Hitchens the American revisited (with a 2015 appendix)

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October 12, 2005 by AK

I have argued that the anti-Communist movement that eventually prevailed in Poland was (in essence or in a large part) healthily nationalistic and religiously conservative. I have also commented on Christopher Hitchens’ adoration of Leon Trotsky. Now The American Conservative has run a piece reminding us that the same Hitchens has both blasted Solidarnosc for being too Catholic, and praised Trotsky for — being Trotsky, I suppose. Sure enough, Buchanan’s AmCon is steadily pro-Catholic but one doesn’t have to have the same leanings to notice Hitchens’ persistent anti-religious (not just anti-clerical) zeal.

Tom Piatak writes:

The “Polish workers” who began the revolt that ended up toppling the Soviet Union were the workers at the Lenin shipyard in Gdansk, who during their historic strike decorated the main gate of the shipyard with precisely two pictures—one of John Paul II, one of Our Lady of Czestochowa. (Leon Trotsky was nowhere in sight.) The leader of those workers was Lech Walesa, who posed in his first photograph after the strike under a crucifix, who afterwards customarily wore an icon of Our Lady of Czestochowa on his lapel, who signed the Gdansk agreement ending the strike with a souvenir pen bearing the likeness of John Paul II, and who left his Nobel Peace Prize as a votive offering at the Jasna Gora monastery where the famous icon of Our Lady is found. All of these symbolic gestures were carefully considered and show the profoundly Catholic nature of the peaceful Polish revolt that ended up discrediting Bolshevism in both its Stalinist and Trotskyist variants.

Piatak then sums up the Hitchens case, concluding that Christopher H.’s “entire politics is motivated by his hatred of religion and tradition; he’d be just as happy bombing St. Peter’s as the Taliban.”

What does this have to do with Russia? The likes of C.H. triumphed here in 1917, succeeding in short order in both destroying the nation’s elite and deracinating the flock by amputating Russia’s culture and history — creating a quasi-nation based on a moronic (accessible to morons, that is) philosophy. Russia remains a rootless nation, despite the end of Communist rule, populated, it seems, mostly by people who do not know the past and have no past, and thus have no future.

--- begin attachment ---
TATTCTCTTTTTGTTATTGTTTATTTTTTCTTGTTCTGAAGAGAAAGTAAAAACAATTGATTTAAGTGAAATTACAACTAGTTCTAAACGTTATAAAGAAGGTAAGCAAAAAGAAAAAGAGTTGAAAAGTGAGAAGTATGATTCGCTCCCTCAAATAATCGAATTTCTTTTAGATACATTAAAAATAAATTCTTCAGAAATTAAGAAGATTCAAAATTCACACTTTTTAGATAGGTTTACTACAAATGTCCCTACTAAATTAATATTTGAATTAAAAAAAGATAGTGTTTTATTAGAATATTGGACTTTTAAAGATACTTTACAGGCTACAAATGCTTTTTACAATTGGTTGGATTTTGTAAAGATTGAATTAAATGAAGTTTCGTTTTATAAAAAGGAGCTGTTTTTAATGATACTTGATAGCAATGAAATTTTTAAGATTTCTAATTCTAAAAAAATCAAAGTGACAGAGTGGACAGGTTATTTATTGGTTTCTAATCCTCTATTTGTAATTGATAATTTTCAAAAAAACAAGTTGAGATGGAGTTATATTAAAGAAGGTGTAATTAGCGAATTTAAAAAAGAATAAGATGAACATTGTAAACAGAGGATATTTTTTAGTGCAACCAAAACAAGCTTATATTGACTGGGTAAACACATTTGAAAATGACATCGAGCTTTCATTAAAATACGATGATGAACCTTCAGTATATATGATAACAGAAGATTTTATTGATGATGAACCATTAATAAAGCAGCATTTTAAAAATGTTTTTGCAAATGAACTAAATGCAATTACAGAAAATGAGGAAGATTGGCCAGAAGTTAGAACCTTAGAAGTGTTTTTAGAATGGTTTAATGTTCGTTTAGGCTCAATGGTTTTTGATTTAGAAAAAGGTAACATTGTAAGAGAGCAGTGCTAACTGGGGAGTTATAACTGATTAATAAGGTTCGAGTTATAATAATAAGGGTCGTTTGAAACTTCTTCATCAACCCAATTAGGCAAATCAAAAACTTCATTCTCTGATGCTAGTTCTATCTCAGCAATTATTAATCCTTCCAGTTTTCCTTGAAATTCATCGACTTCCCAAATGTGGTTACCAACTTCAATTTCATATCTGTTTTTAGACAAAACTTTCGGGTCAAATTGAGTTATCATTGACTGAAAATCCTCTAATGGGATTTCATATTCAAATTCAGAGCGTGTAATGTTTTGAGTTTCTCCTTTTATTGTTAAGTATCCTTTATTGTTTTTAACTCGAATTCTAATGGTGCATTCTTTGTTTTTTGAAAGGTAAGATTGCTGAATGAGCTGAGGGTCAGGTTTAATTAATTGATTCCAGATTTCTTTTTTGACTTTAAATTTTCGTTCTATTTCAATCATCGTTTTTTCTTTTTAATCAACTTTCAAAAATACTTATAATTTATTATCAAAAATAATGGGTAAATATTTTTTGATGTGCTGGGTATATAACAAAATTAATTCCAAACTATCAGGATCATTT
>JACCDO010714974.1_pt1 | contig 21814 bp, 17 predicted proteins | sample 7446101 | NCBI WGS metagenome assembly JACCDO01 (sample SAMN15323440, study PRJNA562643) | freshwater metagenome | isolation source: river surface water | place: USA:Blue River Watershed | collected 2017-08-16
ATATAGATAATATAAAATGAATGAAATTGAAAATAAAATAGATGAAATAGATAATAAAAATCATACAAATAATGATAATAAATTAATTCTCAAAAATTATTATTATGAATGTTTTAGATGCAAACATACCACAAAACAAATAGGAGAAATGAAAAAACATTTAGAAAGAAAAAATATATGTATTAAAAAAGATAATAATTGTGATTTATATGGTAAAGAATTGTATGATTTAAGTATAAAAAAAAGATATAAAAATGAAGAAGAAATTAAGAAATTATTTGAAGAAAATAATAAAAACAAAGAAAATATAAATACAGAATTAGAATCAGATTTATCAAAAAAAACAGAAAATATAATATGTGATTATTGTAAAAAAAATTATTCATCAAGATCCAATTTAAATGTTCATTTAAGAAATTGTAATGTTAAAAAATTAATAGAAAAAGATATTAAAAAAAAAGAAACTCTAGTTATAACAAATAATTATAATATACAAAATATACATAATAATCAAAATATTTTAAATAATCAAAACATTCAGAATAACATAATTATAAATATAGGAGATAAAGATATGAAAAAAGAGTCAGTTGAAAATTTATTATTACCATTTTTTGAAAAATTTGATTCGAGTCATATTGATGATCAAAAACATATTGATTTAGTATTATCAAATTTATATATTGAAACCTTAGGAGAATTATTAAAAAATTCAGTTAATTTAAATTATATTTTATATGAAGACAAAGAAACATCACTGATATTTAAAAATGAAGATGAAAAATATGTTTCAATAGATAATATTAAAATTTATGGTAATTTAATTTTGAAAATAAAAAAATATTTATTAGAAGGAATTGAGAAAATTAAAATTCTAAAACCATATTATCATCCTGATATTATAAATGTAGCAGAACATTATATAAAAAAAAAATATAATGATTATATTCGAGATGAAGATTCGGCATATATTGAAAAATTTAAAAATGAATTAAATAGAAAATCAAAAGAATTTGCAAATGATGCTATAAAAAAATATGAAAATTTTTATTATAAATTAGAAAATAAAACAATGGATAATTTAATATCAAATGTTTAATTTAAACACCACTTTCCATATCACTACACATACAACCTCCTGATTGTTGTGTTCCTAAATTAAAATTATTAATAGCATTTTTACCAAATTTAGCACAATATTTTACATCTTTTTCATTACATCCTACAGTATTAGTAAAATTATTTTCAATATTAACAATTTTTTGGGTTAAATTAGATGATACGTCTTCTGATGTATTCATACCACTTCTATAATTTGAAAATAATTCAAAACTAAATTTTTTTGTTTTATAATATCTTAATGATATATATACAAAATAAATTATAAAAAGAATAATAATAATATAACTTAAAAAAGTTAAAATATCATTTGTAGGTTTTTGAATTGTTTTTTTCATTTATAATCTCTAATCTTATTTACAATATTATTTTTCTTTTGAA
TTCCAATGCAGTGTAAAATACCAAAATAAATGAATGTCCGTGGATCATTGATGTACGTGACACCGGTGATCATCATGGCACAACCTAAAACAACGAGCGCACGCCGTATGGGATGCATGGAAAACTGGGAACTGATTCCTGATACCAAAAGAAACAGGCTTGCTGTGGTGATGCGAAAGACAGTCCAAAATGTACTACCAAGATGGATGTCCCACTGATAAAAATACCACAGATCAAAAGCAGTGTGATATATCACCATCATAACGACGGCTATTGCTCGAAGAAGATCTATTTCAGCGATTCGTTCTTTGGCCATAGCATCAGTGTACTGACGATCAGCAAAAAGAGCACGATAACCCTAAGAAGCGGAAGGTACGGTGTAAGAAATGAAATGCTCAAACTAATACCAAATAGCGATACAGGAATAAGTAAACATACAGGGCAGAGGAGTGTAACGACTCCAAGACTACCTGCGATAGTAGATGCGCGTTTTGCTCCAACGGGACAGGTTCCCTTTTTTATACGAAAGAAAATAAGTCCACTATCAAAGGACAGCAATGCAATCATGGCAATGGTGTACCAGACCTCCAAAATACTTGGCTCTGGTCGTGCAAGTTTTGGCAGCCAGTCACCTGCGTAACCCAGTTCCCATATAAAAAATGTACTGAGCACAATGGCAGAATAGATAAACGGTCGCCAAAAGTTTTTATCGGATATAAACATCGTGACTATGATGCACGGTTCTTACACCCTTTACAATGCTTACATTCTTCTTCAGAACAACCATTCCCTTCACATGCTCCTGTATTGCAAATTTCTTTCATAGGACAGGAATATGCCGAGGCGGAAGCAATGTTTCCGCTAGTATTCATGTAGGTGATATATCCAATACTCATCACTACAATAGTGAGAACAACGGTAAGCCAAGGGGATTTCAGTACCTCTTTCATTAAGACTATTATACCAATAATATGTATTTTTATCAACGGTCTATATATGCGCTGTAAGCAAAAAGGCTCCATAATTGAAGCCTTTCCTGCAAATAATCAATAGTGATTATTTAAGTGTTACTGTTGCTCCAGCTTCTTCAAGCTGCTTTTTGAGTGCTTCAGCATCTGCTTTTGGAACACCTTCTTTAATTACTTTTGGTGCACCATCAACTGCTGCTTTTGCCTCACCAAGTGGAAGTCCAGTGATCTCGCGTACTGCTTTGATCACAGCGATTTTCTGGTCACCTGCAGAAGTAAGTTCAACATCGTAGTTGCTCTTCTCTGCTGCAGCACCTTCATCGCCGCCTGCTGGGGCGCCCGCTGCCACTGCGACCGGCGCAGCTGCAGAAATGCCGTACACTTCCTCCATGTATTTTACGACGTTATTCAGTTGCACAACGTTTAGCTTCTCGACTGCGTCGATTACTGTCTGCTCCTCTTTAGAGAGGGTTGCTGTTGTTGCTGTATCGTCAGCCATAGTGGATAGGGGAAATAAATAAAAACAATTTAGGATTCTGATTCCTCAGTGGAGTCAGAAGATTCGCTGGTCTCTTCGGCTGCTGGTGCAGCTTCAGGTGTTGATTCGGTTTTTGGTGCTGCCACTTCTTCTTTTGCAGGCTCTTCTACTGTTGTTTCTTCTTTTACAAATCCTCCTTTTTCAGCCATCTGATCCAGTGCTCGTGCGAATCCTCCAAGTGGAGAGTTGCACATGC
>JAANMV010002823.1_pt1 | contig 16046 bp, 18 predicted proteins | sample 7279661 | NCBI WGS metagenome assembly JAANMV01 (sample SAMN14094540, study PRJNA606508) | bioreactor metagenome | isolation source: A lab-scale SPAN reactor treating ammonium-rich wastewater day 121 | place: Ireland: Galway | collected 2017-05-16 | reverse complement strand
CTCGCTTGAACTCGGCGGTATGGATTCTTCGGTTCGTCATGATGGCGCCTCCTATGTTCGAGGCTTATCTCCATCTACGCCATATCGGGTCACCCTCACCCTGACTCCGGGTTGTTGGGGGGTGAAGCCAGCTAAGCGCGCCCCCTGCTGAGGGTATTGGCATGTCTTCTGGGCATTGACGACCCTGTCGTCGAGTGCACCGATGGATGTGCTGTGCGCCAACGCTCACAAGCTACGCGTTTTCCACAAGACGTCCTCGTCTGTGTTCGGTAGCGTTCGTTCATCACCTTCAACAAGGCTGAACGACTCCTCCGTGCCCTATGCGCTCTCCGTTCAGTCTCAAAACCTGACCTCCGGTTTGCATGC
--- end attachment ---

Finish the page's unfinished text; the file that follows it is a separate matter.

The same will happen to nations invaded by the neo-conservative America and the New Europe: their old ways will be wiped out and replaced by nothing, for the West’s elites cannot, or would not, offer much of value to the peoples undergoing enforced democratization — except platitudes about democracy and freedom. Since freedom is meaningless outside of a culture and a worldview, and democracy is as — perhaps more — often than not freedom’s adversary, the long-term outlook for various Iraqs is bleak.

The good news (good mostly by being no news at all) is that Christopher Hitchens has a brother.

Added in February 2015. No, that wasn’t good news. Peter Hitchens eventually joined the Putinist camp. And no, not all traditions are worth preserving; some roots feed on poisoned waters. Putin’s conservatism is fake, which is another way of saying, genuinely neo-late-Soviet. Only the worst is being restored of imperial Russia – oppression and expansionism rather than trial by jury and local self-government.


3 comments »

  1. J.Cassian says:

    “The good news (good mostly by being no news at all) is that Christopher Hitchens has a brother.”

    I’ve always suspected that many of Hitchens’ opinions have their source in nothing more profound than fraternal bickering.

    “The same will happen to nations invaded by the neo-conservative America and the New Europe: their old ways will be wiped out and replaced by nothing, for the West’s elites cannot, or would not, offer much of value to the peoples undergoing enforced democratization — except platitudes about democracy and freedom.”

    Really? You think the US and its allies exert Bolshevik levels of control over Iraq and Afghanistan? That’s not the impression I get. On the contrary, in Iraq I think we’re seeing cultures and traditions buried by Ba’athism re-emerging, especially among the Kurds (look at the recent language laws) and the Shi’ites. In the case of the latter, some of these re-emerging traditions are hardly making life easy for the Americans.

  2. Michael B says:

    Peter Hitchens is seemingly about to initiate his own blog.

  3. Alex(ei) says:

    J.C. — I agree that the level of US control over those two countries is nowhere near 1930 Bolshevik levels but not because the allies set this level voluntary. They clearly wanted, from the beginning of the invasion in Iraq at least, to establish full control over the country and “democratize” it by brute force. When it did not work, these old, archaic customs started to emerge from a deep sleep to the horror of the occupation force. Perhaps what Baath had buried should have stayed buried.

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